Summary of Community Meeting on Crime and the 2/18/12 Homicide
Northbrae Community Church.
Councilmember Susan Wengraf, District 6
Councilmember Laurie Capitelli, District 5
Berkeley Police Chief Michael Meehan
Police Area Coordinator Officer Byron White
Supervising Dispatcher, Alan Lauborough
Councilmember Wengraf introduced the participants and explained the process for submitting questions to them.
Chief Meehan said it was the responsibility of the Police Department to provide correct and timely information to the community. He apologized for the department for not “getting out ahead of this story,” for not getting information out quickly enough which allowed misinformation to circulate in the community. He said the following widely held assumptions were not true:
- Police were blaming Occupy Oakland for the crime. BPD had prepared for unexpected circumstances related to a public demonstration in a standard way. The same circumstances could have been in play with any demonstration, large-scale event or breaking crime that required extra resources.
- Police were kept on standby while there was a crime in process. The original call was not considered to be a crime in progress. When the second call came in, the 911 call, the police were dispatched within a minute. (See timeline below.)
- The homicide could have been prevented if the volunteering officer had been allowed to respond to the call. The officer at Cedar and Shattuck offered to respond to one of three calls, including a house fire on Vincente. Even if he had been directed to respond to the Cukor’s call he would not have arrived in time to intervene and prevent the homicide.
Timeline of 2/18/12 event:
8:43: Patrol officers were put on “emergency calls only.”
8:47: The first non-emergency call came in from the Cukors stating that there was a suspicious person around their property.
8:59: A beat officer at Cedar and Shattuck sees 5 waiting calls, including a fire on Vincente Ave. and one other non-emergency call. He offers to respond to fire or one of the other calls and he is told not to.
9:01: Second call from the Cukors, this time to 911, crime in progress.
Note: The volunteering officer was around the corner from the other non-emergency call. If he was allowed to respond he might well have gone to that site. If he had been sent to Park Gate, he would not have arrived in time to prevent the crime. (Takes at least 5 minutes to drive up there from Shattuck and Cedar.)
9:02: BPD declares Code 3. Officers are dispatched to an emergency.
9:06: BPD Sergeant requests the Fire Department “be available” for back up.
9:08: Berkeley Fire is dispatched to scene.
9:08: First Police car arrives at the scene.
9:18: First Fire personnel arrive at the scene.
9:22: Suspect is arrested.
There are 176 authorized sworn positions in the Berkeley Police Department. Currently there are 164 sworn officers. The BPD anticipates the next group of recruits, currently in training, will be ready to fill out the remaining positions by this summer.
Supervising Dispatcher Alan Lauborough explained that “911” and non-emergency, “981-5900,” calls go to the same dispatchers. The dispatchers are trained to ask very detailed questions to determine whether the call is an emergency, crime in progress (Priority 1), or a non-emergency (Priority 2). If the Dispatcher determines there is a crime in progress, he/she will continue to ask questions of the caller, but will simultaneously dispatch officers to the scene. It is very important that the caller continue to answer questions until the dispatcher is finished.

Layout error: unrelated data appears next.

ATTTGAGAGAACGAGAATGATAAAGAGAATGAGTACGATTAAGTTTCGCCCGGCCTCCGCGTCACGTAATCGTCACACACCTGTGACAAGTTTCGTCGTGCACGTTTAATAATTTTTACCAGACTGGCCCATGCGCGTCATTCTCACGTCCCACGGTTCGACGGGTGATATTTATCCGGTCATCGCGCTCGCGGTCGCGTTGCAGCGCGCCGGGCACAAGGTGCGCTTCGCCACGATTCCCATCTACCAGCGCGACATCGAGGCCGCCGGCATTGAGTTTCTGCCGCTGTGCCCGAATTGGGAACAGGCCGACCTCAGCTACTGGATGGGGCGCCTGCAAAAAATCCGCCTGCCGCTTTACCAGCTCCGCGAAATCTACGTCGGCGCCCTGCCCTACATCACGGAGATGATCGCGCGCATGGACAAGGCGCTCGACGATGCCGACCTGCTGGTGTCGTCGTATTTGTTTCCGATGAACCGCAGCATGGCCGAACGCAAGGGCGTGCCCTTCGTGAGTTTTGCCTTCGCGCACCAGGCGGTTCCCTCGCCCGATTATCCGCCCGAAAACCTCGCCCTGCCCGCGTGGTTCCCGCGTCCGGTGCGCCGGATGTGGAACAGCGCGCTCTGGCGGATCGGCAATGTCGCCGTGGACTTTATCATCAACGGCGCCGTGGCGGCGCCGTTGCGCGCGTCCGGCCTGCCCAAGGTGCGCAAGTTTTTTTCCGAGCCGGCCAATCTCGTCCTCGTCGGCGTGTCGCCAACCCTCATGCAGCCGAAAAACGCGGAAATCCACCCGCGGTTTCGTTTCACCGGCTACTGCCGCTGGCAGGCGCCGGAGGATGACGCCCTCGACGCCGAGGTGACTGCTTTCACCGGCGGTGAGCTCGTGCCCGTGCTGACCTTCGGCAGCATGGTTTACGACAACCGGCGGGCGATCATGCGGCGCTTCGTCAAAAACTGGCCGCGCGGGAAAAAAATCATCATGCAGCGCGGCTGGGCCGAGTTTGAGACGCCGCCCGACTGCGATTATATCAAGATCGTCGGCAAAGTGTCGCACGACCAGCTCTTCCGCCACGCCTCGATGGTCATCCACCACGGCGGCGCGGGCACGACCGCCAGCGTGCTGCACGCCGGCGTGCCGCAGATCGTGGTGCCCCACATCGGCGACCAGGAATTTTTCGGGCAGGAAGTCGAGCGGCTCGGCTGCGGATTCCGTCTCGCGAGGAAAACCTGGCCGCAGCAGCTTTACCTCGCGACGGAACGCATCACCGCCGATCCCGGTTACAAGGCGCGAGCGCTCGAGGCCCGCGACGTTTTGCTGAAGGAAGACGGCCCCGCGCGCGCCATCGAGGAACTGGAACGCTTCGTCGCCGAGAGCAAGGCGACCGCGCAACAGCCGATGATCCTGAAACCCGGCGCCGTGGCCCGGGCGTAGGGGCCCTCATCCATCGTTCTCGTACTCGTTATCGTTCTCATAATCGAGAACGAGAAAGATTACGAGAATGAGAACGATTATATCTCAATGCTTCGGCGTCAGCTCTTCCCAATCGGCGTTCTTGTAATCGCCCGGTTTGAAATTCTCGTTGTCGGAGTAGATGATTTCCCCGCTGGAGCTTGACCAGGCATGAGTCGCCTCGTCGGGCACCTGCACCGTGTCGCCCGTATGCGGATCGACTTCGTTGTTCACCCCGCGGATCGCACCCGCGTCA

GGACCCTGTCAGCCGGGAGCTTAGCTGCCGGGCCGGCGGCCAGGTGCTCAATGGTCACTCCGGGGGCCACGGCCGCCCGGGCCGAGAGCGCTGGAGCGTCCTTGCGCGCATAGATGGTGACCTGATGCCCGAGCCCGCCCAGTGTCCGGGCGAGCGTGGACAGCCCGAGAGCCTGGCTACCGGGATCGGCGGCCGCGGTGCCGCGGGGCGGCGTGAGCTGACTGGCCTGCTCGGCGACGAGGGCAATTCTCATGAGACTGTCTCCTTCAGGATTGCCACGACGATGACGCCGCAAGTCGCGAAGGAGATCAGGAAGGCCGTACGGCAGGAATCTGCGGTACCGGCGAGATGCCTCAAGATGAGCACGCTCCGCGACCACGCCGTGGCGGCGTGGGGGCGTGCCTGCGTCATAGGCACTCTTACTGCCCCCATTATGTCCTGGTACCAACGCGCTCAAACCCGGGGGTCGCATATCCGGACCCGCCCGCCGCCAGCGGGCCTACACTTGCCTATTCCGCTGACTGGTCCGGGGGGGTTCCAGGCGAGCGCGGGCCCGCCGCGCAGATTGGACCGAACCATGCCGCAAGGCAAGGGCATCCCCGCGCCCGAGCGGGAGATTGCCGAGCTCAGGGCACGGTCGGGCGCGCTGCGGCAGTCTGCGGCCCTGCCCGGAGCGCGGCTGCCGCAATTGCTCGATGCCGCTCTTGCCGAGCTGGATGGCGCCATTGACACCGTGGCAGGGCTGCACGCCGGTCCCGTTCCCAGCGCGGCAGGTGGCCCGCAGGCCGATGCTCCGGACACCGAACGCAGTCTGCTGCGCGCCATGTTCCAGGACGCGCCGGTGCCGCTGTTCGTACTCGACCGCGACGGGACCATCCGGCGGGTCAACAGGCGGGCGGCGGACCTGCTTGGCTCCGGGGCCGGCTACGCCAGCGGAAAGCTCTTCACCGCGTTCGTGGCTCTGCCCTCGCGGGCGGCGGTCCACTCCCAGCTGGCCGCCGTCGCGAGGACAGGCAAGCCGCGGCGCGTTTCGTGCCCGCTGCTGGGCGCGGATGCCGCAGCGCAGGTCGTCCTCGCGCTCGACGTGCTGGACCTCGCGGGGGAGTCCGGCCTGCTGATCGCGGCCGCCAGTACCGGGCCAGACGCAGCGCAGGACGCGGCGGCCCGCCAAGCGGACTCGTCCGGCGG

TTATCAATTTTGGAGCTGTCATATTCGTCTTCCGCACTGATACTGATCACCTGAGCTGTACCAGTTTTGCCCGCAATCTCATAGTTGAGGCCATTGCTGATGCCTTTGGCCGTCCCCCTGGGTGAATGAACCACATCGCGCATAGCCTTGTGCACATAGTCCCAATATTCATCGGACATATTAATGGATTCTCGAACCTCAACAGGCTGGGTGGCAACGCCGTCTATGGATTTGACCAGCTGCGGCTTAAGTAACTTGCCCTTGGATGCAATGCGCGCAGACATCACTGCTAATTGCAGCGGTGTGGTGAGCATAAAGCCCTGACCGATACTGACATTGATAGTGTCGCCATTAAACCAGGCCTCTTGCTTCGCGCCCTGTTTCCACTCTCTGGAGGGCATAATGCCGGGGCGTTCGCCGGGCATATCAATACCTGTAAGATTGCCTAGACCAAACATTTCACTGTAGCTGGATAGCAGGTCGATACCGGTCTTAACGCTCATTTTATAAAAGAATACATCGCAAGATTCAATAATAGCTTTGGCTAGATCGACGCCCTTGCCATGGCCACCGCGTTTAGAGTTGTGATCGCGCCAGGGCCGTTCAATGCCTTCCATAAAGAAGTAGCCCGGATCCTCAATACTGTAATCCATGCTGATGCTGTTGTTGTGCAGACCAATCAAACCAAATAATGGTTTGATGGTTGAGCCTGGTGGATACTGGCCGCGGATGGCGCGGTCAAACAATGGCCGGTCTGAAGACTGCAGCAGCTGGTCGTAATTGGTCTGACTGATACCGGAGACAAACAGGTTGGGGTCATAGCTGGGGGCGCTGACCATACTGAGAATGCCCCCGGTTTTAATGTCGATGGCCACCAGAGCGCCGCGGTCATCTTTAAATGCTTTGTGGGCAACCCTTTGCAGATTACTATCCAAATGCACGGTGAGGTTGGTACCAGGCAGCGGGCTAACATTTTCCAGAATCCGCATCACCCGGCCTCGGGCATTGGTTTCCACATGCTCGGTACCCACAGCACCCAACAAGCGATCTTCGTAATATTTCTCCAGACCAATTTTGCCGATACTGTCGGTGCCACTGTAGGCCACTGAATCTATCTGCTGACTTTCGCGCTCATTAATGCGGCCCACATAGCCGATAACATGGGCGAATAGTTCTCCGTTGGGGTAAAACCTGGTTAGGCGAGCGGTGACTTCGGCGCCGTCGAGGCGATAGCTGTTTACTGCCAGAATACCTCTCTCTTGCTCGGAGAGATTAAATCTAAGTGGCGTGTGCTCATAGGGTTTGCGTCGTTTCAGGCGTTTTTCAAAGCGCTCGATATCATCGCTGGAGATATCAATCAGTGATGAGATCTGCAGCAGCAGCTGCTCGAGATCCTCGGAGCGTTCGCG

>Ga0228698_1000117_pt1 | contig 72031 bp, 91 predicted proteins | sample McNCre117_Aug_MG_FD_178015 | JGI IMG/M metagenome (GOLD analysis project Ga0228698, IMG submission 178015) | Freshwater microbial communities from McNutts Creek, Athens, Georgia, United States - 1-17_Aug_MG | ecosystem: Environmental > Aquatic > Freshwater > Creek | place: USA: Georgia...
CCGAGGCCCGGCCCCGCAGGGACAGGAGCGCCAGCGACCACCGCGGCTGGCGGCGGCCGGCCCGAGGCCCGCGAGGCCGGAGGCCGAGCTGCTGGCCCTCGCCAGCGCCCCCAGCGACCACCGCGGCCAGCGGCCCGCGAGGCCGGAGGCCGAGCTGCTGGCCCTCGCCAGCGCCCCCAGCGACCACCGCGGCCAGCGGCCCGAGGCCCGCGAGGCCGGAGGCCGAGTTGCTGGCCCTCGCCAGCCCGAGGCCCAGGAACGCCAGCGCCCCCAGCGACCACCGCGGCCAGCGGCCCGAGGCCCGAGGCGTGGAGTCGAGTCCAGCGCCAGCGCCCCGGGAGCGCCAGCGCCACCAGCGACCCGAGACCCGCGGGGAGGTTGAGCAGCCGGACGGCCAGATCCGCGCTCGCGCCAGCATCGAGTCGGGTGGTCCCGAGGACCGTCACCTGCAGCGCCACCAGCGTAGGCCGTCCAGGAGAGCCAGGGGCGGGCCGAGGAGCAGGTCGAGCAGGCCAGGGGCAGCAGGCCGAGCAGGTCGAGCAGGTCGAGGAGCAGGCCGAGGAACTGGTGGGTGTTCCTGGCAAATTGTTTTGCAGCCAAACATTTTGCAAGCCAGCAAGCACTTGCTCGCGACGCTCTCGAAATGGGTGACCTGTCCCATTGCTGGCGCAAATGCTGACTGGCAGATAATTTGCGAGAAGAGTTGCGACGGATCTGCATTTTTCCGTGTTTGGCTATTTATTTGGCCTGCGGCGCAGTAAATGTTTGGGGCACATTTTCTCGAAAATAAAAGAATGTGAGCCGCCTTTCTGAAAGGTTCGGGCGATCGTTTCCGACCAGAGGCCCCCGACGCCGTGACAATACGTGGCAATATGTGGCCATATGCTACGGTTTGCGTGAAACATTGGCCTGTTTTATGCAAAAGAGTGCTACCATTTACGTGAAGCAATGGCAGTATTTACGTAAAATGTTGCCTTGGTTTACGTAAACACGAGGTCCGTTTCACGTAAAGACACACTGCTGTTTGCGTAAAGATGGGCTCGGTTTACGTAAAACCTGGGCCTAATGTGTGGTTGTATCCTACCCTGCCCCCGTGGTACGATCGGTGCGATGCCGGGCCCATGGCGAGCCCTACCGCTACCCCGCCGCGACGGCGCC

Depending upon the call, questions include:
- Where is the incident?
- What exactly is happening? What do you see and hear?
- Are there any weapons you can indentify?
- In what direction are the perpetrators heading?
- Can you describe them and what they are wearing?
- Are there any injuries? Is an ambulance required?
911 calls made from landlines go directly to the Berkeley Police dispatcher.
911 calls made from cell phones are routed to the California Highway Patrol in Vallejo. There can often be a significant lag time before the call is routed back to Berkeley for response.
Calling in an emergency from a cell phone: use 510-981-5911.
This will go directly to BPD. Program this number into your cell phone.
Dispatcher Lauborough described the 9 to 12 month training program for dispatchers. They are exposed to all aspects of the job including how to assess whether a call is a Priority 1 call.
When a call is determined to be Priority 1, the dispatcher alerts the Police Desk. They determine the number of cars and officers needed to respond. Officers are dispatched to the scene, with lights and sirens depending upon situation.
(This may be happening while the initiating call is still in process.)
Area Coordinator Officer Byron White described the beat configuration in northeast Berkeley. There are four beats: 1, 2, 3 and 18. During peak daytime hours, there is a beat officer for every beat. During non-peak nighttime hours, there is one beat officer for every two beats. The shifts are staggered to maintain coverage.
(To see who your beat officers are, go to Assignment list of Beat Officers.)
When interacting with someone you suspect may be mentally ill:
- Stay in a location of safety.
- Call Police. If you are unsure it is an emergency, call 911 or 510-981-5911 from your cell phone.
Councilmembers Capitelli and Wengraf read questions submitted by the meeting attendees. Questions and answers can be found at:
Q & A regarding the 2/18/12 homicide
Q & A regarding crime and police response.